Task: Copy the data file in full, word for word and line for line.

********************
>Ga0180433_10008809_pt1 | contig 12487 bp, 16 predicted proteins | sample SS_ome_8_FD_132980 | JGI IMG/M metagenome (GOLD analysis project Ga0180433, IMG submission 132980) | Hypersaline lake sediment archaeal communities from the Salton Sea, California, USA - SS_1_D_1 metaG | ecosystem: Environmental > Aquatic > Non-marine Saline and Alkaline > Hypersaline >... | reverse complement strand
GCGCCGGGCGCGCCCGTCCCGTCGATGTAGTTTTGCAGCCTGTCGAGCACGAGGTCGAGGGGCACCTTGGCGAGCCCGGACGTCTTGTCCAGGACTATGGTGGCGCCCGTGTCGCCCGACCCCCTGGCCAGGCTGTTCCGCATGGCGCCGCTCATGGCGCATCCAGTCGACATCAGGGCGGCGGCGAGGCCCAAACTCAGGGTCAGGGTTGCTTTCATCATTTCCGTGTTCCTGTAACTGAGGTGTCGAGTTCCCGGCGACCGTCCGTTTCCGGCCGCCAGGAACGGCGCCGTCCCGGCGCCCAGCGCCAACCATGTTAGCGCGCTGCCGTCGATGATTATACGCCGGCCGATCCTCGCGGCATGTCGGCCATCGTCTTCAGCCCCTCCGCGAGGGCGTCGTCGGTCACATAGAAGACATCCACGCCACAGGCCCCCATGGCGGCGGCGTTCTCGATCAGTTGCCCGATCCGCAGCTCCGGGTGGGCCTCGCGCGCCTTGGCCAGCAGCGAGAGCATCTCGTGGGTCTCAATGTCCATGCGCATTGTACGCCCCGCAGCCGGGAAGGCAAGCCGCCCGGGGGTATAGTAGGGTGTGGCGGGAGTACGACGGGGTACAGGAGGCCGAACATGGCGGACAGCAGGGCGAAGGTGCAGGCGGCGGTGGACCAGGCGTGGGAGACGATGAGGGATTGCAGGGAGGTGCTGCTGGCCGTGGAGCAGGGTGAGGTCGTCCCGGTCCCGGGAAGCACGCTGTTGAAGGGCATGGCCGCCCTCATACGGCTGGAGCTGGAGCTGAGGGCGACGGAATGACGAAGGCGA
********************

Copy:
>Ga0180433_10008809_pt1 | contig 12487 bp, 16 predicted proteins | sample SS_ome_8_FD_132980 | JGI IMG/M metagenome (GOLD analysis project Ga0180433, IMG submission 132980) | Hypersaline lake sediment archaeal communities from the Salton Sea, California, USA - SS_1_D_1 metaG | ecosystem: Environmental > Aquatic > Non-marine Saline and Alkaline > Hypersaline >... | reverse complement strand
GCGCCGGGCGCGCCCGTCCCGTCGATGTAGTTTTGCAGCCTGTCGAGCACGAGGTCGAGGGGCACCTTGGCGAGCCCGGACGTCTTGTCCAGGACTATGGTGGCGCCCGTGTCGCCCGACCCCCTGGCCAGGCTGTTCCGCATGGCGCCGCTCATGGCGCATCCAGTCGACATCAGGGCGGCGGCGAGGCCCAAACTCAGGGTCAGGGTTGCTTTCATCATTTCCGTGTTCCTGTAACTGAGGTGTCGAGTTCCCGGCGACCGTCCGTTTCCGGCCGCCAGGAACGGCGCCGTCCCGGCGCCCAGCGCCAACCATGTTAGCGCGCTGCCGTCGATGATTATACGCCGGCCGATCCTCGCGGCATGTCGGCCATCGTCTTCAGCCCCTCCGCGAGGGCGTCGTCGGTCACATAGAAGACATCCACGCCACAGGCCCCCATGGCGGCGGCGTTCTCGATCAGTTGCCCGATCCGCAGCTCCGGGTGGGCCTCGCGCGCCTTGGCCAGCAGCGAGAGCATCTCGTGGGTCTCAATGTCCATGCGCATTGTACGCCCCGCAGCCGGGAAGGCAAGCCGCCCGGGGGTATAGTAGGGTGTGGCGGGAGTACGACGGGGTACAGGAGGCCGAACATGGCGGACAGCAGGGCGAAGGTGCAGGCGGCGGTGGACCAGGCGTGGGAGACGATGAGGGATTGCAGGGAGGTGCTGCTGGCCGTGGAGCAGGGTGAGGTCGTCCCGGTCCCGGGAAGCACGCTGTTGAAGGGCATGGCCGCCCTCATACGGCTGGAGCTGGAGCTGAGGGCGACGGAATGACGAAGGCGA